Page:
At the age of fifteen, I landed my first job at Canadian Tire. That was the start of a career in the service industry where I would spend my next fourteen years working in retail, grocery stores, restaurants, and hotels from Manitoba to Vancouver Island.
For me, working in the service industry became the distraction that kept me from doing what I really wanted to do with my time. It represented the reluctant acceptance that rent had to be paid, groceries needed to be in the fridge, and that I had little choice other than to participate in a system that I knew was built upon inequality and exploitation.
Over those years, I became more engaged in my community, and more interested in social justice and environmental protection.
There’s no doubt that the formative years of my activism occurred during late nights after work, before work, and in between split shifts. As soon as I clocked out, that was when the real work began. I can recall sending emails and updating websites late after the restaurant closed and after I had finished putting up the bar stools. Much like my friends and comrades that lead similar lifestyles, it didn’t matter how long the days were – we were reconciled by knowing that we were doing the right thing.
Countless hours of volunteering were dedicated to ‘fighting the man’, while we worked two or three jobs at a time to pull together the hours needed to make it by in a city as expensive as Victoria. It only makes sense that I, and so many of my friends, would be constantly straddling the line between mental / physical / emotional burnout and effective organizing.
With this in mind, I couldn’t help but to notice that over these years of organizing which brought protests to the steps of the Legislature, marches down Government Street, and rallies in front of City Hall, very rarely did we question how our everyday lives were explicitly engaged in the capitalist economy. Very rarely did we challenge the point of production.
I am now one of the organizers involved in launching the Retail Action Network. Through this group, we are calling on workers to strategically bring their activism with them to their workplace.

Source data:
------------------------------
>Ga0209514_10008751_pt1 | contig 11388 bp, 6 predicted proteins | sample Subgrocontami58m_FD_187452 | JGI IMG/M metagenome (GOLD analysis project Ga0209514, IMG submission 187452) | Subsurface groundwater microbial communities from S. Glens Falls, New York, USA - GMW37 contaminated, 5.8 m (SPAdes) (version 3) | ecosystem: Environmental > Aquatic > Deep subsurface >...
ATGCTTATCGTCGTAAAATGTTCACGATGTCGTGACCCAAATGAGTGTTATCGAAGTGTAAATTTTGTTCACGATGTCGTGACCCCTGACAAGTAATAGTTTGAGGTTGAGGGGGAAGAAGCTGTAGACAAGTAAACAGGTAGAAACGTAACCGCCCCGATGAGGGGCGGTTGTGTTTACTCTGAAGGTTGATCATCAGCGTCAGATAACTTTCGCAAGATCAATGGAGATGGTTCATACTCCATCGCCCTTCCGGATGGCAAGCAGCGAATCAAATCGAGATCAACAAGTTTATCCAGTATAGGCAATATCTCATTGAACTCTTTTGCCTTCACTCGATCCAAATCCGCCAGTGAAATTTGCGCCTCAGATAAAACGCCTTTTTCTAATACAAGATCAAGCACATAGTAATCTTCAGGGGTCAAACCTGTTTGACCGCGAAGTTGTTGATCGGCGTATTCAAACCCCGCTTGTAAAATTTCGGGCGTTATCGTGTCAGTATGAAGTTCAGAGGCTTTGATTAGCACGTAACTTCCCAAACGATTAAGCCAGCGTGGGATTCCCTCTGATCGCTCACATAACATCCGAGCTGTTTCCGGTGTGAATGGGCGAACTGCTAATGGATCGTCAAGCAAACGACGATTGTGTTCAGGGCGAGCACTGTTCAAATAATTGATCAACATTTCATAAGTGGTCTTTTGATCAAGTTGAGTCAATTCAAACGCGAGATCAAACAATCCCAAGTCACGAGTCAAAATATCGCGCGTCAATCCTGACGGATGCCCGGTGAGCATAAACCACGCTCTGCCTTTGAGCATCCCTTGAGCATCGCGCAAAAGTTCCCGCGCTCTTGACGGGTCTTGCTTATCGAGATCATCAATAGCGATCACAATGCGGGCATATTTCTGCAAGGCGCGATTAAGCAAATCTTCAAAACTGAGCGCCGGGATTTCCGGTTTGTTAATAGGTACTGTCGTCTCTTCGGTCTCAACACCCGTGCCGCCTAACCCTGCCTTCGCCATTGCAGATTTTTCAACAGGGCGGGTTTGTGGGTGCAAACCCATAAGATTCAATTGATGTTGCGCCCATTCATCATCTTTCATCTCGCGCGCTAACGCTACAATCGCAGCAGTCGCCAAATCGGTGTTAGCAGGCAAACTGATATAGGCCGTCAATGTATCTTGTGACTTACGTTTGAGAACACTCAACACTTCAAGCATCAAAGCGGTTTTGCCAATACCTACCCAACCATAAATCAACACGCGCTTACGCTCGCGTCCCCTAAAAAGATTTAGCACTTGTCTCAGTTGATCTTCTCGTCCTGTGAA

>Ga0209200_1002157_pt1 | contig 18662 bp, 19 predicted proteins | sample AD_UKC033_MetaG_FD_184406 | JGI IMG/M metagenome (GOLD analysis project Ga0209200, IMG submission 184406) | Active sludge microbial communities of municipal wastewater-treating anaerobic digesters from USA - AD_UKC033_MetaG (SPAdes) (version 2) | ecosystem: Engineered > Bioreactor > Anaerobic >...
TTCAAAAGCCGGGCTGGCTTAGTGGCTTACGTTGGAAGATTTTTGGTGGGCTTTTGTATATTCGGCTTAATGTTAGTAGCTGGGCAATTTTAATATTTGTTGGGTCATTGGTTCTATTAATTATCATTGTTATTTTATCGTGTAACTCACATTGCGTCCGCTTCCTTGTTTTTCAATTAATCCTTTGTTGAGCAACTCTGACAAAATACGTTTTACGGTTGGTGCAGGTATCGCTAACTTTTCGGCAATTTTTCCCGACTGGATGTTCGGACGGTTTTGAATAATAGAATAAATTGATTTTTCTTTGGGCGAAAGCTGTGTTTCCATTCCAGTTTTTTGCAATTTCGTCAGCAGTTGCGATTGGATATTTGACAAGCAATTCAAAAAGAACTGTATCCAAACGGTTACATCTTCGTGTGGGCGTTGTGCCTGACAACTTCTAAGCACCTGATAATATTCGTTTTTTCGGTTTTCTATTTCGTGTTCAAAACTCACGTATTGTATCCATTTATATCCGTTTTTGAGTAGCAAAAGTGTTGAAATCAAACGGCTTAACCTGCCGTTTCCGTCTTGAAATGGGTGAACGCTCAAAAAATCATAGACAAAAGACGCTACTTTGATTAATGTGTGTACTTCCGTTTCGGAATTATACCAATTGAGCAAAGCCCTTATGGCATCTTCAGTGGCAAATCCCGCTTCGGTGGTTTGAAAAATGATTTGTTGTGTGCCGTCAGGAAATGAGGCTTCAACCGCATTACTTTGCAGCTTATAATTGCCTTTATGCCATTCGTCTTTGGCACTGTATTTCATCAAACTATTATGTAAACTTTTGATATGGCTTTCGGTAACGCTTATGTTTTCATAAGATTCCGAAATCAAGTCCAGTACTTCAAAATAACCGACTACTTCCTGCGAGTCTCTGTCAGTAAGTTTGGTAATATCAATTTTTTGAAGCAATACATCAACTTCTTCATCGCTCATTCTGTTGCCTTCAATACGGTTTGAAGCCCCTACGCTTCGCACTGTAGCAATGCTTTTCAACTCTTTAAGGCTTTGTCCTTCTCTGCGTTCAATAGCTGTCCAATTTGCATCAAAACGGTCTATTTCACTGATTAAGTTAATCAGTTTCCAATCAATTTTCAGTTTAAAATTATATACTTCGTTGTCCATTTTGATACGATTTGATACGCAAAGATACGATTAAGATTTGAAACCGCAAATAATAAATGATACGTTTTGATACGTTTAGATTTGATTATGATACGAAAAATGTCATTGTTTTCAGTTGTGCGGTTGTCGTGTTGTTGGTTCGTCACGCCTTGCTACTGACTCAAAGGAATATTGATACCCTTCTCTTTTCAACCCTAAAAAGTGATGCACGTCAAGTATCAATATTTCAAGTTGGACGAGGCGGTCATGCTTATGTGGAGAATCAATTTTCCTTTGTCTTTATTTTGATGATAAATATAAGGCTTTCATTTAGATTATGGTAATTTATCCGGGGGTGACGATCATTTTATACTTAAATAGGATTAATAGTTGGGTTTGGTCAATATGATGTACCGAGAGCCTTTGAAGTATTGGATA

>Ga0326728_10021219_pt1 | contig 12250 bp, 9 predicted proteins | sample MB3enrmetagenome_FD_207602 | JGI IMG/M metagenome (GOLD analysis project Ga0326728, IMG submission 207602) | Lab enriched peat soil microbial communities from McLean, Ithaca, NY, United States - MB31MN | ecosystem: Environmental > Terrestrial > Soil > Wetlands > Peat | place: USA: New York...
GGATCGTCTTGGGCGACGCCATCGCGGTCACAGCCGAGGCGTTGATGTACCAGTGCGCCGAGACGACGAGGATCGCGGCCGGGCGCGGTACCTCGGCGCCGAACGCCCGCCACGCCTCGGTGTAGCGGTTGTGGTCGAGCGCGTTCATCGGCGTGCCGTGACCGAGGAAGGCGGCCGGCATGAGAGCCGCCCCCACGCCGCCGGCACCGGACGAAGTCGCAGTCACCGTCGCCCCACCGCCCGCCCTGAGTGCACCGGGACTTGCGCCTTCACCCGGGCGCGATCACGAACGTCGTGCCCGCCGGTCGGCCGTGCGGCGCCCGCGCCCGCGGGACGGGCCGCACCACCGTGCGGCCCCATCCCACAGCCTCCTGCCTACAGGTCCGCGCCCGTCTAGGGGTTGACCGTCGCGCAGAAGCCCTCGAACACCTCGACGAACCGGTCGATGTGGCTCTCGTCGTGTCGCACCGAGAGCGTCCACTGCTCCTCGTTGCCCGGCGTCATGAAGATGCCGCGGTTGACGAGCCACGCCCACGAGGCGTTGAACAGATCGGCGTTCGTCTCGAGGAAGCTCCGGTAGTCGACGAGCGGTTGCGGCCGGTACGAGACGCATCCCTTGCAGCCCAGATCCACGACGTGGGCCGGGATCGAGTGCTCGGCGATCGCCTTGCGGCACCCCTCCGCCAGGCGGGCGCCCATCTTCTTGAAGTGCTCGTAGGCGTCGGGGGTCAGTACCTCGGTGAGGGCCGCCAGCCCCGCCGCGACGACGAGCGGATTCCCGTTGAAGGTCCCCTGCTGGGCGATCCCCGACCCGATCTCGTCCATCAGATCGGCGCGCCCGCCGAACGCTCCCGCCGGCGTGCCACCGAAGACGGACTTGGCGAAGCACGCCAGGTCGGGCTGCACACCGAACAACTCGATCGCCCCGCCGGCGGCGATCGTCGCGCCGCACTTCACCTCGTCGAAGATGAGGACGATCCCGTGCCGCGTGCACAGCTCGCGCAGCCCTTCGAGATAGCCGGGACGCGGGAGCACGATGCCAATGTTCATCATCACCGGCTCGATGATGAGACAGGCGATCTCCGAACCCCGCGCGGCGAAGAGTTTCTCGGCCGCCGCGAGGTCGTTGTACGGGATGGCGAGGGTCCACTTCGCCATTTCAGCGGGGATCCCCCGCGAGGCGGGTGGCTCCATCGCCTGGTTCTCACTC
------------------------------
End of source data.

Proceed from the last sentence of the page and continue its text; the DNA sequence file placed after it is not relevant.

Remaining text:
As workers, especially in the service industry, we spend hours of our labour serving Americanos for bosses that don’t pay enough, selling clothing that was made by exploited women in Central America, washing dishes with chemicals that impact our health, pumping fuel at gas stations that have stolen their profits from Indigenous peoples, or selling poisonous vegetables grown by companies like Monsanto.
As activists, we have an extraordinary opportunity to change all of this. By bringing the organizing that we do to the workplace, we can put a wrench in the cogs of capitalism and disrupt the assembly line of inequality. This is a great chance to challenge these corporations from a community level, confront the boss’ power, and reshape our communities by evicting exploitative employers that would otherwise set up shop in our neighbourhoods.
For many of us that have spent years fighting relentlessly outside of the workplace, why not combine these two worlds and organize on the clock? At the very least, it’s a great way to finally find work as an activist.
Many employers want workers to walk over each other and compete for a job that is slightly less worse than the next, or leave those lousy jobs for the next one of us in line. We can overcome this individualized and isolating process. We can be politically engaged and community-minded through the low-wage work that we do.
Through the Retail Action Network, we are calling on retail and hospitality workers to come together, join the network, and specifically target exploitative employers in a number of creative ways
We are offering support and solidarity to workers that are in disputes with their bosses. We are getting jobs at the places that are known most for the exploitative practices and organizing from the inside. We are finding a way to turn low-wage and often demeaning work into a point of pride and community engagement.
From walkouts and strikes, to union organizing, to slow downs and interruptions, to pickets and leafleting outside of workplaces, this is a way that we can truly challenge the profit-driven companies that exploit our people and our planet. The corporate world can’t be lobbied through moral obligation; it will only be affected by its profit margins and reputation. Through doing this, we can help to create worker co-ops, push for progressive collective agreements, and support businesses that offer a living wage.
The worker’s movement is changing, and this struggle goes beyond wage increases and protecting our individual interests. This worker’s movement draws on anti-oppression, environmentalism, and an open commitment to social justice, decolonization, and anti-capitalism.
The exciting part is that we can be creative about how we redistribute power back to the people. Through the Retail Action Network, we are energized by new possibilities for workplace organizing. If you are interested in making significant change in your community, challenging the profit-driven model, and becoming a part of a growing network of workers and labour activists, get involved with us now!
Work together. Organize. Win.